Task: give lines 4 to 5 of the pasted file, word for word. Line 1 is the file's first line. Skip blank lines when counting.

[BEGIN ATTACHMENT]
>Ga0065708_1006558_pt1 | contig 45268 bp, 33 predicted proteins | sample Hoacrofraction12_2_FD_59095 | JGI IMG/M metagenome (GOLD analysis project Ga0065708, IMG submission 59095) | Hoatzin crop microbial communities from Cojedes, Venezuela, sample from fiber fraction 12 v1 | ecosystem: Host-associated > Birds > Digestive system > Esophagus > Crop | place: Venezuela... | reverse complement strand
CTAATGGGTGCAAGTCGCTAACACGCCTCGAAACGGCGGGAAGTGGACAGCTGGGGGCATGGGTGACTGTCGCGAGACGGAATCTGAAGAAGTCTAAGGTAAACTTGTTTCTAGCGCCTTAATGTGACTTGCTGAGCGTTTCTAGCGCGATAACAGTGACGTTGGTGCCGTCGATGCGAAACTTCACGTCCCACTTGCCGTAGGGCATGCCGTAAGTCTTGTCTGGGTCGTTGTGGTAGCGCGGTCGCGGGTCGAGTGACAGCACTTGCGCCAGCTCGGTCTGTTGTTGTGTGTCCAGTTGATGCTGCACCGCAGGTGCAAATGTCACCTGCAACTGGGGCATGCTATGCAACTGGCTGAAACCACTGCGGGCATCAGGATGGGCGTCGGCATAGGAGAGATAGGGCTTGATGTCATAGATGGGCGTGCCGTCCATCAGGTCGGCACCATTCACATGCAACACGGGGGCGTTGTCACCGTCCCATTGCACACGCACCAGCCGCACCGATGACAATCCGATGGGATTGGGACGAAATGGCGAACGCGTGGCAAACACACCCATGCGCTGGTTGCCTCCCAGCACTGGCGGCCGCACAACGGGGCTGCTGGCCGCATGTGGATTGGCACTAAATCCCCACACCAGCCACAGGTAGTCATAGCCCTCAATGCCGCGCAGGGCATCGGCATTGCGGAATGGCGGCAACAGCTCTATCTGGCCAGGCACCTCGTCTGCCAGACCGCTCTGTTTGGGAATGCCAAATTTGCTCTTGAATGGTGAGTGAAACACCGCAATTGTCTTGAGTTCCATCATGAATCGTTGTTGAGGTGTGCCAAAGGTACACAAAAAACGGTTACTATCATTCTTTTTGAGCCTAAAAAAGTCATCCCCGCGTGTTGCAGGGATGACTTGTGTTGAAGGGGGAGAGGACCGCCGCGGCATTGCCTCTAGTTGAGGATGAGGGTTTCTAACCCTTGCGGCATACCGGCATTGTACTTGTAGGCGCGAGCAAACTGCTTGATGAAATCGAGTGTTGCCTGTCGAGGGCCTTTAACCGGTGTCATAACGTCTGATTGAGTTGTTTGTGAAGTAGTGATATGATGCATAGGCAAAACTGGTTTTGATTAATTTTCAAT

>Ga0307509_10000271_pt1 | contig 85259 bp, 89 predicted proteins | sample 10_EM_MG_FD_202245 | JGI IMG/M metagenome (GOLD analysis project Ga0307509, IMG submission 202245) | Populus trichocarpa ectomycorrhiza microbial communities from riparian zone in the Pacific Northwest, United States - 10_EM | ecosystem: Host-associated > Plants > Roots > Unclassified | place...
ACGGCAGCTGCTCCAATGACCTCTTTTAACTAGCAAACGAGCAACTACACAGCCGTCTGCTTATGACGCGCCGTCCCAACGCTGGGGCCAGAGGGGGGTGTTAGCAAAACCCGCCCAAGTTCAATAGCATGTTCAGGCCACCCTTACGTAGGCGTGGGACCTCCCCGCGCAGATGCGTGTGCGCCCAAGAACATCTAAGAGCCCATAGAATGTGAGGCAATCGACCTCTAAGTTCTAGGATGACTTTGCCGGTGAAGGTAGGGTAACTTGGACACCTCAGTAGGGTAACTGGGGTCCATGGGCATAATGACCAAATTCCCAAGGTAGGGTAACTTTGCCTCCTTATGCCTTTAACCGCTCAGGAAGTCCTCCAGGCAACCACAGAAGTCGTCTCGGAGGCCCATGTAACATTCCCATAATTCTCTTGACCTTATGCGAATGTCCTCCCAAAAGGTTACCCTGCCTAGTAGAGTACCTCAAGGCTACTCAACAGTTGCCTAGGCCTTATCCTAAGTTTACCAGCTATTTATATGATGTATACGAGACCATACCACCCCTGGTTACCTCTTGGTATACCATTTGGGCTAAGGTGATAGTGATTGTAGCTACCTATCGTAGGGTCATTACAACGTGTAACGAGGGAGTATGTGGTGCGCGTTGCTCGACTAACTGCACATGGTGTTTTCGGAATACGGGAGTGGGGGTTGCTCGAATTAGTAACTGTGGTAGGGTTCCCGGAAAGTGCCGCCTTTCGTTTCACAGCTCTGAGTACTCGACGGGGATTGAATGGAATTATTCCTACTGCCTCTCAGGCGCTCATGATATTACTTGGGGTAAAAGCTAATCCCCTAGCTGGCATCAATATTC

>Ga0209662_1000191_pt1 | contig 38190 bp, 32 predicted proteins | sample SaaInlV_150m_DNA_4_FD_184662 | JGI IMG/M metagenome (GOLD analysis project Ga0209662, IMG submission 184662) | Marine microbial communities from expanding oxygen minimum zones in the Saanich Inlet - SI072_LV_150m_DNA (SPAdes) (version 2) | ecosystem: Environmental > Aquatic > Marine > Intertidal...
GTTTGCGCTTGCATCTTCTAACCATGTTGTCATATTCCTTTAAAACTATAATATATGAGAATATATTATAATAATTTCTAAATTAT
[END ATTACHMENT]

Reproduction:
ACGGCAGCTGCTCCAATGACCTCTTTTAACTAGCAAACGAGCAACTACACAGCCGTCTGCTTATGACGCGCCGTCCCAACGCTGGGGCCAGAGGGGGGTGTTAGCAAAACCCGCCCAAGTTCAATAGCATGTTCAGGCCACCCTTACGTAGGCGTGGGACCTCCCCGCGCAGATGCGTGTGCGCCCAAGAACATCTAAGAGCCCATAGAATGTGAGGCAATCGACCTCTAAGTTCTAGGATGACTTTGCCGGTGAAGGTAGGGTAACTTGGACACCTCAGTAGGGTAACTGGGGTCCATGGGCATAATGACCAAATTCCCAAGGTAGGGTAACTTTGCCTCCTTATGCCTTTAACCGCTCAGGAAGTCCTCCAGGCAACCACAGAAGTCGTCTCGGAGGCCCATGTAACATTCCCATAATTCTCTTGACCTTATGCGAATGTCCTCCCAAAAGGTTACCCTGCCTAGTAGAGTACCTCAAGGCTACTCAACAGTTGCCTAGGCCTTATCCTAAGTTTACCAGCTATTTATATGATGTATACGAGACCATACCACCCCTGGTTACCTCTTGGTATACCATTTGGGCTAAGGTGATAGTGATTGTAGCTACCTATCGTAGGGTCATTACAACGTGTAACGAGGGAGTATGTGGTGCGCGTTGCTCGACTAACTGCACATGGTGTTTTCGGAATACGGGAGTGGGGGTTGCTCGAATTAGTAACTGTGGTAGGGTTCCCGGAAAGTGCCGCCTTTCGTTTCACAGCTCTGAGTACTCGACGGGGATTGAATGGAATTATTCCTACTGCCTCTCAGGCGCTCATGATATTACTTGGGGTAAAAGCTAATCCCCTAGCTGGCATCAATATTC

>Ga0209662_1000191_pt1 | contig 38190 bp, 32 predicted proteins | sample SaaInlV_150m_DNA_4_FD_184662 | JGI IMG/M metagenome (GOLD analysis project Ga0209662, IMG submission 184662) | Marine microbial communities from expanding oxygen minimum zones in the Saanich Inlet - SI072_LV_150m_DNA (SPAdes) (version 2) | ecosystem: Environmental > Aquatic > Marine > Intertidal...